In late June Yi-Chi Shih, a Chinese born naturalized citizen of the U.S. was convicted of conspiring to steal microchip designs for MMIC devices used for military equipment like missiles, aircraft electronics and electronic warfare gear. ) Shih attempted to transfer that tech to an MMIC manufacturer in China. Shih was a part-owner of the Chinese firm and was already on an intelligence watch list for suspicious activity.
Shih, who is 64 and teaches electrical engineering part-time at UCLA, faces up to 219 years in prison. An associate of Shih was convicted on fewer charges and faces up to ten years. The tech Shih had stolen for transfer to China was mainly for military use and the transfer was restricted by export controls. Shih understood that this MMIC tech would never get an export license for China. Once the tech was in China it would never leave China because the Chinese government understands it can freely use this tech in their own classified equipment as long as such equipment was not exported to customers Americans had access to. China has stolen military tech like this from many other nations, including Russia.
This Chinese tech theft has been happening more frequently since the 1990s as Chinese industry and weapons design capabilities became better able to use these advanced technologies. The U.S. military has been complaining for over a decade that new “non-export” Chinese military gear was demonstrating rapidly improving capabilities that indicated the use of stolen tech. China always aggressively denied such allegations but since early 2017, the U.S. government has carried out a more vigorous investigation of these continuing technology thefts by Chinese living in the United States. This caught soon revealed several smuggling operations that were illegally obtaining American tech for Russia and Iran, as well as China. In fact, some of those caught were obtaining tech wanted by all three of those nations. There have been a lot of arrests and convictions in the last two years because American investigators already had a lot of suspects identified and some were already on watch lists. A lot of those on the watch lists were ethnic Chinese with academic or business connections in China, but most of the suspects were just greedy Americans and foreigners with access to valuable tech and opportunities to smuggle it to foreign buyers.
For example, in January 2018 a Texas businessman (Peter Zuccarelli) was sentenced to 46 months in prison for conspiring to smuggle radiation-hardened integrated circuits (microchips that can operate despite the increased radiation found outside the atmosphere) to China and Russia. These microchips were falsely labeled as “touch screen components” as the activities went on from June 2015 to March 2016. There were others involved, including a Pakistani man who is a naturalized U.S. citizen and was described as the middleman for this deal and similar schemes with others. The Pakistani agent apparently sought out Americans in a position to legitimately buy equipment that requires an export license that the foreign customer knew they could not get. Zuccarelli owned an eyeglass lens coating company that was having financial problems and the Pakistani middleman got in touch and arranged the deal, which included paying Zuccarelli $1.5 million to cover the cost of the chips and profit for undertaking the illegal transaction.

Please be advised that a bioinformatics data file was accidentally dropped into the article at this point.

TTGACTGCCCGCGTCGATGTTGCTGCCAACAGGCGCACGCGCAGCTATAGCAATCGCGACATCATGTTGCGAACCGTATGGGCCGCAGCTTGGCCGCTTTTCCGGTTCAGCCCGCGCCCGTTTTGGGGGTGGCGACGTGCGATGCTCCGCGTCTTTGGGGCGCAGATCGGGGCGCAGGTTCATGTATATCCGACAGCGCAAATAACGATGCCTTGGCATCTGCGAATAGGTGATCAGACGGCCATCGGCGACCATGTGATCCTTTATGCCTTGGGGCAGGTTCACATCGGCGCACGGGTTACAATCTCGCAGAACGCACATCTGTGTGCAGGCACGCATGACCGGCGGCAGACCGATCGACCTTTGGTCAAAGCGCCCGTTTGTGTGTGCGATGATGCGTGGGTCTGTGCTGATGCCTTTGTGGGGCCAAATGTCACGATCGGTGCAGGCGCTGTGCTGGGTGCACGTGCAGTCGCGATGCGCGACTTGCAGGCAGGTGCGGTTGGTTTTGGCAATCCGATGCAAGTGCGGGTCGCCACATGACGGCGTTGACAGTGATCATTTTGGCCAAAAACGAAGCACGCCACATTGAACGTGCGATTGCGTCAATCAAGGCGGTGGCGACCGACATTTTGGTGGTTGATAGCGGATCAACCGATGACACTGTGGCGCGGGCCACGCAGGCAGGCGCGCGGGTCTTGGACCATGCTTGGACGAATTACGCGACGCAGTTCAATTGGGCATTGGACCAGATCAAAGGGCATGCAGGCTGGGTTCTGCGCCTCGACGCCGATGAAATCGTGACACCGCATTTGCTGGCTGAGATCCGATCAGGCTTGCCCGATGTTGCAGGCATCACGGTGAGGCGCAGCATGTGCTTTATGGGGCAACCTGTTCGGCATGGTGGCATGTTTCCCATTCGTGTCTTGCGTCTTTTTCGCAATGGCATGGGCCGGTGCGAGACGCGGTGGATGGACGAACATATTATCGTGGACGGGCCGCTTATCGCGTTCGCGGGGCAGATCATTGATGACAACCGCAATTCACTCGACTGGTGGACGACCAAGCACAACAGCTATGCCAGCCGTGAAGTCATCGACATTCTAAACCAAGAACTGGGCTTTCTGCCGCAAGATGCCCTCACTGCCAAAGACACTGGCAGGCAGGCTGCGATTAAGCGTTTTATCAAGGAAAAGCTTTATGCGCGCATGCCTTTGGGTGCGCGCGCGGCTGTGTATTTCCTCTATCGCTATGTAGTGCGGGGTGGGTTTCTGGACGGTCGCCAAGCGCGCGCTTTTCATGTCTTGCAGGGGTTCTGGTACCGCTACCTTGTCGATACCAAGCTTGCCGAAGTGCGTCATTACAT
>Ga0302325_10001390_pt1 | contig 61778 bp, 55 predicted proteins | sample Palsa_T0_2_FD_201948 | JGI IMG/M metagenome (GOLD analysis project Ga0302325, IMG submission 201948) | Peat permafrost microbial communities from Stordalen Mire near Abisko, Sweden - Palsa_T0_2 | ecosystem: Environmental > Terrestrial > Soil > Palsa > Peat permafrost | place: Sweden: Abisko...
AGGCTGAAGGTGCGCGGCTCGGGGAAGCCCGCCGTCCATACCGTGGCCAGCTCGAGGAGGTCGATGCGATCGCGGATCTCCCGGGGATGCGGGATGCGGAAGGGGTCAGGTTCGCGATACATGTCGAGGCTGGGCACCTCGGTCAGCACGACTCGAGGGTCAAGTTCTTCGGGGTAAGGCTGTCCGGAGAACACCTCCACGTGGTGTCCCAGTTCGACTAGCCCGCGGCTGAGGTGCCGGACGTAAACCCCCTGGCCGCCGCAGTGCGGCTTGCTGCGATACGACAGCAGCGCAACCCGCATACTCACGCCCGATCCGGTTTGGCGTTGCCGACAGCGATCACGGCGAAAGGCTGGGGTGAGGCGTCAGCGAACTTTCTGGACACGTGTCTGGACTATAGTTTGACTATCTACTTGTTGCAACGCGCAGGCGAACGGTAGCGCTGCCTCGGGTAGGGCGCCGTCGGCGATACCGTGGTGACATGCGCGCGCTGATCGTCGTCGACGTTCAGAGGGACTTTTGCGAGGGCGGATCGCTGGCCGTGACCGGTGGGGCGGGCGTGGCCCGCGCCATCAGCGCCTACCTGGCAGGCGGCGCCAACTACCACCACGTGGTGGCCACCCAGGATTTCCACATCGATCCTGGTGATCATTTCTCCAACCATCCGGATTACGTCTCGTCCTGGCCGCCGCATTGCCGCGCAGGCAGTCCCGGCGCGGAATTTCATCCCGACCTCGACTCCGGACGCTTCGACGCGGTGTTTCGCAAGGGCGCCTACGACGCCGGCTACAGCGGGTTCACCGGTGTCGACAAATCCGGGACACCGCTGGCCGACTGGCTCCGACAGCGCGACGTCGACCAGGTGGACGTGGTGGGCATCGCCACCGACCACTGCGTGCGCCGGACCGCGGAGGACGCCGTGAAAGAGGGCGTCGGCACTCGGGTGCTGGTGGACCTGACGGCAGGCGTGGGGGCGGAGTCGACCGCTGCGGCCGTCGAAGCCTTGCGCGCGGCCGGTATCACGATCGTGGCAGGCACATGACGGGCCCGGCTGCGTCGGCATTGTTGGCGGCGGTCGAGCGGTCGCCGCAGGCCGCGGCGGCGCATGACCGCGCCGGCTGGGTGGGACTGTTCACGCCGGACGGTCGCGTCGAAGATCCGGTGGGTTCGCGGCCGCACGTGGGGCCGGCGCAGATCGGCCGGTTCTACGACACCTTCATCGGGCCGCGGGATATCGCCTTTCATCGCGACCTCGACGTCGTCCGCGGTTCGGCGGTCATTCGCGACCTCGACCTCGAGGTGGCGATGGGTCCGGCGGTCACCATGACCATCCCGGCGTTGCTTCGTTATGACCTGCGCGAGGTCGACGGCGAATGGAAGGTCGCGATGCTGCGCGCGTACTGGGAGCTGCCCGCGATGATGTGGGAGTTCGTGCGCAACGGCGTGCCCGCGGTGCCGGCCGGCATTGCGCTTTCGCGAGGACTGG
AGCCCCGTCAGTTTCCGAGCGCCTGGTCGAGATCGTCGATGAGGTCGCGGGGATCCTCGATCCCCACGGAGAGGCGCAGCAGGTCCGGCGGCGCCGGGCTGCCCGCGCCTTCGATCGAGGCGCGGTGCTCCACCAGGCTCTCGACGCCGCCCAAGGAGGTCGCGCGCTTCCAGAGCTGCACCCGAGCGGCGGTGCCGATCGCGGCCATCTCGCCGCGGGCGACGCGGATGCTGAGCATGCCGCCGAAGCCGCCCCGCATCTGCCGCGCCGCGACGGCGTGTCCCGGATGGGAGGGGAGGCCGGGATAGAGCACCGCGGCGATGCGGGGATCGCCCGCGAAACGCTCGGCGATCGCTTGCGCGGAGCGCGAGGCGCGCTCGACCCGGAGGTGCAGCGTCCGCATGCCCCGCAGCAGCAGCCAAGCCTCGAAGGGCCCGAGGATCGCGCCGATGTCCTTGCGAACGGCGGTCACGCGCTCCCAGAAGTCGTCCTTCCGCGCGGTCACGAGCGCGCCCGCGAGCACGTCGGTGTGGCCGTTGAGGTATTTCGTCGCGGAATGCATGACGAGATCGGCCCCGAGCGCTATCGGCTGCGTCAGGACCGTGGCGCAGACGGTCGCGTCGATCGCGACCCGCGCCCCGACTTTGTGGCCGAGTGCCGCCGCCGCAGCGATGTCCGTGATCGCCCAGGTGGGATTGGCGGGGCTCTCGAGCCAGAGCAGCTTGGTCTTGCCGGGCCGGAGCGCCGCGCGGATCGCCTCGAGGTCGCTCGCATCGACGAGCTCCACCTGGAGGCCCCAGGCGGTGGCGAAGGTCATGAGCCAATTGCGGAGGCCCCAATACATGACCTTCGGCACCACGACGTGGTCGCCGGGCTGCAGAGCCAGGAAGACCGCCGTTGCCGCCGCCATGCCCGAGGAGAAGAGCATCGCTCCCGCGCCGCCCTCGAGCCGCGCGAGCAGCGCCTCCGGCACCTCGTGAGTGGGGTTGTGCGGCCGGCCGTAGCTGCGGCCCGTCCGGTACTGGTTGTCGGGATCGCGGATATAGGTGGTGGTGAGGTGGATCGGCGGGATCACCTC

These radiation-hardened microchips were apparently needed for Chinese and Russian space probes that spent long periods in deep space. Similar Chinese microchips proved unable to handle the radiation for long periods. Russia had much less ability to design and manufacture these items and has to smuggle them in or do without. These microchips are also needed in ICBM guidance and control systems. Some of the mislabeled microchips shipped to China were also being sought by Russia and any other country needing such export restricted components for space systems or other types of advanced military technology. In the case of China, the hardening technology could be developed and manufactured in China but that would be very expensive and time-consuming and it was simply cheaper to use the existing network of smugglers to obtain the components faster and at much less cost. The Chinese government is shielded from involvement via the use of Chinese companies that have contracts to deliver certain components for larger projects and as part of China’s new (since the 1980s) market economy, these firms are free to get it done any way they can. At the same time, the Chinese government is not particularly cooperative in assisting foreign governments investigating these smuggling schemes.
There continues to be a lot of this smuggling via China in part due to the role China has played as a smuggling conduit for all sorts of illegal tech going to a large number of countries. Heavy users of the “China Connection” included North Korea, Iran, Pakistan and Russia. Citizens of all those countries were often found (and frequently arrested) by Western nations that were being plundered for export restricted tech.